Some pension plans buy and hold stocks and bonds. Others augment that plain- vanilla strategy by allocating money to alternative investments, which typically include hedge funds, private equity, and real estate.
The New Jersey Division of Investment has taken the alternative-investment strategy one step further in the never-ending quest to generate more return. The $85 billion plan has forged a groundbreaking partnership with private-equity giant Blackstone Group, and Chief Investment Officer Tim Walsh is on the lookout for more out-of-the-box deals.
“The New Jersey Division of Investment is on the path of public-pension innovation,” said Michael Maduell, president of the Sovereign Wealth Fund Institute, which studies long-term government investors.
The Blackstone pact, announced in December 2011, calls for the New Jersey Division of Investment to invest up to $1.8 billion in co-mingled and separate accounts managed by Blackstone. The draw for New Jersey is fee reductions of more than $120 million over the life of the deal compared with a standard private-equity investment, plus a closer working relationship.
The deal “is more of a real partnership — it wasn’t I give you $100 and come back in 10 years and hopefully it’s $200,” Walsh said. “We have almost daily dialogues with them, trying to source ideas from them that we can try to do internally or with them. It’s been a very good relationship so far.”
The New Jersey Division of Investment had about $72 billion in its pension plan as of April 30, covering 769,000 members, about one-third of which active employees and the rest retired. All the pension money is managed as one large investment pool, as opposed to breaking it down by state- or local-government employees or teachers and firefighters, as some other states do. There is also $13 billion in a cash-management fund.
About 55% of the pension money was allocated to Global Growth, which spans U.S. and non-U.S. stocks, equity-oriented hedge funds, private equity and venture capital; 26% was invested in Income, which includes investment-grade and high-yield bonds as well as debt-oriented hedge funds; and 10% was in Real Return, which consists of assets that tend to do well amid inflation, such as commodities, Treasury Inflation Protected Securities, and real estate.
The New Jersey Division of Investment is somewhat unique among public pension plans in that it manages all but its $16 billion alternative-investment program in-house, Walsh told Markets Media in a May 25 interview from his office in Trenton, New Jersey, which overlooks the golden-domed New Jersey State House and the Delaware River. Walsh cited Alabama, South Dakota, Tennessee, and Georgia as public pensions that similarly manage internally rather than hand over money — and responsibility — to external managers.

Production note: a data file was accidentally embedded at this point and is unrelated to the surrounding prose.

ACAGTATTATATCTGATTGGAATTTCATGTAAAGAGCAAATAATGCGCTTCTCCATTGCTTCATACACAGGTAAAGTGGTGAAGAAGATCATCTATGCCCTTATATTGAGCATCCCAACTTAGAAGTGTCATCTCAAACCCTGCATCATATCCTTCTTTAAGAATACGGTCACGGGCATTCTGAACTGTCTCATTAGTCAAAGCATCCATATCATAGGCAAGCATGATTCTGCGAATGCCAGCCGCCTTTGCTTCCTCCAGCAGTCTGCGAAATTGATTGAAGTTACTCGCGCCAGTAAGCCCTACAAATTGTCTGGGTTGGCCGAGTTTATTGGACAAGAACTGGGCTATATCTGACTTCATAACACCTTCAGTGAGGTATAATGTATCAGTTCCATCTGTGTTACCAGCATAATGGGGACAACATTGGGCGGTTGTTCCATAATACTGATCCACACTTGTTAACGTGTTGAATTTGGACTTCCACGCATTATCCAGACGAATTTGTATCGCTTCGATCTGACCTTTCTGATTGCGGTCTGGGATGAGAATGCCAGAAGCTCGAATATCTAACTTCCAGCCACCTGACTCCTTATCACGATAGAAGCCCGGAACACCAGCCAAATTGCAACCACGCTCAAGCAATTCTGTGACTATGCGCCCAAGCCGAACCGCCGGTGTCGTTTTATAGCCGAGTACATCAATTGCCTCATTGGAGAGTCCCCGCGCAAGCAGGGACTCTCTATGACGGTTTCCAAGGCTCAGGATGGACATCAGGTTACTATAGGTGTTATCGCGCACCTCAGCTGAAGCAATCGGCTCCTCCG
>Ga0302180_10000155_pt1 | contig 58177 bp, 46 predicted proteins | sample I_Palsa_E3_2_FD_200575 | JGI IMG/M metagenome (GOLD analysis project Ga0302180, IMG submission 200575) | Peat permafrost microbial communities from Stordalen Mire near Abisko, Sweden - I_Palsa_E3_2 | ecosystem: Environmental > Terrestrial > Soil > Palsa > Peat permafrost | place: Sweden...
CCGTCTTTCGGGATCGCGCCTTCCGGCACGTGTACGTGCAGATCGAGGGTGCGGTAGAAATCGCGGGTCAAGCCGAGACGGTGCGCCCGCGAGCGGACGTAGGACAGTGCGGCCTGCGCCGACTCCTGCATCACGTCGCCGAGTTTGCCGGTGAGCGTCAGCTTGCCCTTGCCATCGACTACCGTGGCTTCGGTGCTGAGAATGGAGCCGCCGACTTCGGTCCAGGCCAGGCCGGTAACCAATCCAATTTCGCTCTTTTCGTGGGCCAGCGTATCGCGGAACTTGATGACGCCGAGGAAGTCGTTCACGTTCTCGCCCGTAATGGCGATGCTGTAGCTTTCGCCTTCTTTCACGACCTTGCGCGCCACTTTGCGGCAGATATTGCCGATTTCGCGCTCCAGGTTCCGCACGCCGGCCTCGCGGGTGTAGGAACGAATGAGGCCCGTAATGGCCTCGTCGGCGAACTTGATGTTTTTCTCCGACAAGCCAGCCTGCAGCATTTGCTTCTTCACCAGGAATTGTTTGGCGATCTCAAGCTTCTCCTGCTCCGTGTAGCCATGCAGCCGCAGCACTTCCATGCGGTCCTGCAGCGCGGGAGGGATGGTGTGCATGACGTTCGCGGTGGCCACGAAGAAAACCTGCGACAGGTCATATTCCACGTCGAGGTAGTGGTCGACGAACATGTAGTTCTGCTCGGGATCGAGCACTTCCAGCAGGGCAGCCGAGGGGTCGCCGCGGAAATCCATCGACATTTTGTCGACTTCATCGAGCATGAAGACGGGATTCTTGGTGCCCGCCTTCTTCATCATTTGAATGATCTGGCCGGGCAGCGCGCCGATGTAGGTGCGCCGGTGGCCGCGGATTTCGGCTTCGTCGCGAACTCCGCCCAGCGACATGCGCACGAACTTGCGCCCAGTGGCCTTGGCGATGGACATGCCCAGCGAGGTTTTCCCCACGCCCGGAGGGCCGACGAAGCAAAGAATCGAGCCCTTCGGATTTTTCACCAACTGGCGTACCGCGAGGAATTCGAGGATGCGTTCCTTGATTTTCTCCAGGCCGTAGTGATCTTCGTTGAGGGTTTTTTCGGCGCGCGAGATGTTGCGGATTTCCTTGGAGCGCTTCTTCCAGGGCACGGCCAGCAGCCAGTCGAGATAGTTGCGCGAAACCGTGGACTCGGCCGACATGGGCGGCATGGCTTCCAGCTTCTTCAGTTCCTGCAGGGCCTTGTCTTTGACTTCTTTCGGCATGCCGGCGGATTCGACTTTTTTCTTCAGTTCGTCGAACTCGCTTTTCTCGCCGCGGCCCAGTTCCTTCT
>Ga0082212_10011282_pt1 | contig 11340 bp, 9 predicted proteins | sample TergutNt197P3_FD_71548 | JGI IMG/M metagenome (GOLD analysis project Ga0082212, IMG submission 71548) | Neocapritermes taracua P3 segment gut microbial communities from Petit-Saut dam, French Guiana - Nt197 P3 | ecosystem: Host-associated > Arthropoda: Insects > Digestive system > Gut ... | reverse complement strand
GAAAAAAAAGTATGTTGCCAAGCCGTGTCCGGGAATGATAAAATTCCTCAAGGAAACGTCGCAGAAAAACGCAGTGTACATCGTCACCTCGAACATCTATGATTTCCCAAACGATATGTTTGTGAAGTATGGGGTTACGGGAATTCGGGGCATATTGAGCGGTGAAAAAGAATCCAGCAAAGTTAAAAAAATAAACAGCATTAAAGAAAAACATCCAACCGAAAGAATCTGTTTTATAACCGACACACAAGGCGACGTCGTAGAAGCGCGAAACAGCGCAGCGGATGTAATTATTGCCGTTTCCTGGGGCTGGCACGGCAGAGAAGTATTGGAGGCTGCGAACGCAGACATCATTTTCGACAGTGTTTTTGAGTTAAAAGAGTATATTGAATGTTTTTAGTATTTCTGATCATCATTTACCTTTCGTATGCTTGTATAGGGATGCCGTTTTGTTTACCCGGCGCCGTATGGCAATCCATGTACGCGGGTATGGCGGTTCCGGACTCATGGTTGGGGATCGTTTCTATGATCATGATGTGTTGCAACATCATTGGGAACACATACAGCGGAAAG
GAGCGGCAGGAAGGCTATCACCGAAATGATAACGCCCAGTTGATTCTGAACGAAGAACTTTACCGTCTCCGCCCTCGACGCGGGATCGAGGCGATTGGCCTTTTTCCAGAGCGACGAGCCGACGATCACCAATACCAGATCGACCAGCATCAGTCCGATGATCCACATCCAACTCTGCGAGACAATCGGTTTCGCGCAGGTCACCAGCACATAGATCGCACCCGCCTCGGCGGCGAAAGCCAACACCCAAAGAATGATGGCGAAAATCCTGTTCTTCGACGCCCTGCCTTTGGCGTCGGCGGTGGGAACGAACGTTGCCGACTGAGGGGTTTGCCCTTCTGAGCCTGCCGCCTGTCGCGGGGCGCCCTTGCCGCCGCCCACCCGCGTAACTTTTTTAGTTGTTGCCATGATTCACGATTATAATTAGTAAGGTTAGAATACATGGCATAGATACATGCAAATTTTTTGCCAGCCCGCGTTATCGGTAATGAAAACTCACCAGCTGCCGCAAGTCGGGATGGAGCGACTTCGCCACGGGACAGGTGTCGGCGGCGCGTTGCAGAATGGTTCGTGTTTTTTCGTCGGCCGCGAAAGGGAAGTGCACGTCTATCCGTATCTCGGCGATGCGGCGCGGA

“In the outsourced model, if a manager is not doing well they’re terminated. We don’t really have that luxury,” Walsh said. “The buck stops here. You don’t get to blame XYZ manager in Chicago, or L.A., or Boulder, Colorado. We do it all here, on the 9th floor in Trenton.”
Maduell of SWF Institute noted that many U.S. public pensions use both external and internal fund management, so categorizing a plan as one or the other is tricky. “There is a trend to bring more in-house, but it takes strong corporate governance, size, time, and financial resources,” Maduell said.
Walsh, 49, joined New Jersey Division of Investment in August 2010 from Indiana State Teachers Retirement Fund, where he managed $8 billion. “Here we have about 10 times the assets and 10 times the employees,” Walsh said.
Born and raised in Lowell, Massachusetts, Walsh is a die-hard Boston Celtics fan who enjoys spending time with his wife of 18 years and two teenage children. Prior to managing the Indiana teachers’ fund, he traded bonds and foreign exchange at private-sector enterprises including Bank of Montreal and Nationsbank, and he ran his own wealth-management firm.